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Thursday, December 19, 2013

Methodological Naturalism and Robert Boyle - does God create a vacuum, or is it a natural phenomenon?

Naturalism is, more or less, the idea that there is no supernatural, or, if there is, it doesn't do anything. It's what most people are upset about if they are upset about evolution.

Methodological naturalism is, more or less, the idea that we shouldn't look for supernatural explanations for ordinary events, including long-term events, or a long series of events. Some scientists who practice methodological naturalism are atheists. Some are not, claiming that God has created the universe such that certain processes occur without any further intervention being necessary. (I'll not discuss miracles, except to say that, by definition, they require supernatural intervention, and are mostly, or entirely, one-of-a-kind events.)

If there's a way to experimentally differentiate between natural causes and supernatural causes for, say, ice melting, I don't know what it is. It's always possible to claim that God was specifically at work in such a process, hence it was not natural, or not only natural.

Intelligent Design is the idea that, more or less, natural selection can't have been responsible for the development of living things, and the various processes within them, because natural selection is not capable of creating such processes or organisms by selection of random events. There are people who believe in Intelligent Design who believe that the earth is only a few thousand years old, and people who agree about Intelligent Design who believe that the earth is much older than that. (Intelligent Design is also a political movement, attempting to have ideas about God's creative power included in public school science classes. Not everyone who believes in Intelligent Design wants to do that.)

Michael Behe is the most prominent scientist claiming that God has acted many times, so as to produce intricate systems in living things. Most, or all, of Behe's examples of irreducible complexity have been refuted, as scientists have shown that his examples have a chain of natural selection events which could have produced them. This doesn't mean that Behe is entirely wrong, but the scientific evidence for Intelligent Design is slim, at best, according to Behe, himself.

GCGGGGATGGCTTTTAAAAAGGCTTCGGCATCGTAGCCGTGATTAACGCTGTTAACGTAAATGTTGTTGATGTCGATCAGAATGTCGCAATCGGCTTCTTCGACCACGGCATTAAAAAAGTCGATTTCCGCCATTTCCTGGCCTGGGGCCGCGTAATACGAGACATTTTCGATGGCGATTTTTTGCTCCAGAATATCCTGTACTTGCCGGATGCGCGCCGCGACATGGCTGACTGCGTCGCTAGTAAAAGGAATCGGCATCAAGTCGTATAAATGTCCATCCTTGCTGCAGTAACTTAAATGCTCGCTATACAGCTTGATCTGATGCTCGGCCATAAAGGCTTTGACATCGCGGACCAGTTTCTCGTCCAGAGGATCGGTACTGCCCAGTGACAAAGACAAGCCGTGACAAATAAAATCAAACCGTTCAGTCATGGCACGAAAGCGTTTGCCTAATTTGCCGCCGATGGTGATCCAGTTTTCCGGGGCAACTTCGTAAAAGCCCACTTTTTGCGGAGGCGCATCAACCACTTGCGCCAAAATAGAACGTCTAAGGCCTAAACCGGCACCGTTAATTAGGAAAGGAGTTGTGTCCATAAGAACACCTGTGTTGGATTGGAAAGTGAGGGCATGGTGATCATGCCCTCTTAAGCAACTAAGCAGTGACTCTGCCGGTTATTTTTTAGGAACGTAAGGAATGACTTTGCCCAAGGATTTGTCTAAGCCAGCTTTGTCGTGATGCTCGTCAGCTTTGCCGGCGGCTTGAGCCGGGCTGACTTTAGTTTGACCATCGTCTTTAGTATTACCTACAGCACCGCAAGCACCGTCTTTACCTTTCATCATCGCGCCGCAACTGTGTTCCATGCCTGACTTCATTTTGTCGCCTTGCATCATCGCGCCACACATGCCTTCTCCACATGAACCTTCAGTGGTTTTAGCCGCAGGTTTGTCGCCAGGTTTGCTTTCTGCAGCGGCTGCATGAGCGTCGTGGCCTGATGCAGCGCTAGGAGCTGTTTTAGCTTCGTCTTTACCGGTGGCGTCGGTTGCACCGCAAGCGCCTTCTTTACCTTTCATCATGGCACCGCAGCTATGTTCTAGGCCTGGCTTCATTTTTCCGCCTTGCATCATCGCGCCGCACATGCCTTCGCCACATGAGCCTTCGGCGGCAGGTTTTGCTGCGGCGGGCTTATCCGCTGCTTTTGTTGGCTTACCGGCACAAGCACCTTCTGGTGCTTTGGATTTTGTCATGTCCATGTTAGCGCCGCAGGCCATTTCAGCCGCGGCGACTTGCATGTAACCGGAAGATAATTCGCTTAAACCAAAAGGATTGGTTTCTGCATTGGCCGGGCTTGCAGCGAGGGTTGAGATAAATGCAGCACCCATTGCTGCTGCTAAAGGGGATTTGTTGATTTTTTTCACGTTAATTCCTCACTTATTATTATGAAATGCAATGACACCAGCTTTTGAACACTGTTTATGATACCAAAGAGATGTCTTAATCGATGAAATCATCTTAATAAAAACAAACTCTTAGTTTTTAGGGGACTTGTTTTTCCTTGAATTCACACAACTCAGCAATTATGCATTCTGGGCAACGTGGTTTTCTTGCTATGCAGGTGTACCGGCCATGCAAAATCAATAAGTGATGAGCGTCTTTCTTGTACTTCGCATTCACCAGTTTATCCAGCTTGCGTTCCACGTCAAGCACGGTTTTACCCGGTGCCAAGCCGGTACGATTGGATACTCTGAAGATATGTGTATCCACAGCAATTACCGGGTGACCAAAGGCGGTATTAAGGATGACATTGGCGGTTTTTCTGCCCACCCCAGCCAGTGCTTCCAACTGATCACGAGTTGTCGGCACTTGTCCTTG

Lest there be any doubt, I believe in a God who designed the universe, and either acts in many small ways, in nature, all the time, or made nature the way it is, so that change and complex phenomena could be possible. I also believe that the scientific evidence to prove, or disprove, God's activity is lacking, and that either conclusion requires faith. See Hebrews 11:3.
A recent post by the BioLogos Forum indicates that the question of whether a Christian scientist can be a methodological naturalist is pretty old. Robert Boyle -- the one Boyle's Law is named for -- died in 1691. The post, which is quite readable, and by a historian of science, indicates that Boyle believed that a vacuum could occur naturally, without supernatural intervention, but a contemporary begged to differ. Boyle was not only an important scientist, but definitely a Christian.

Read the post. Thanks for reading this!

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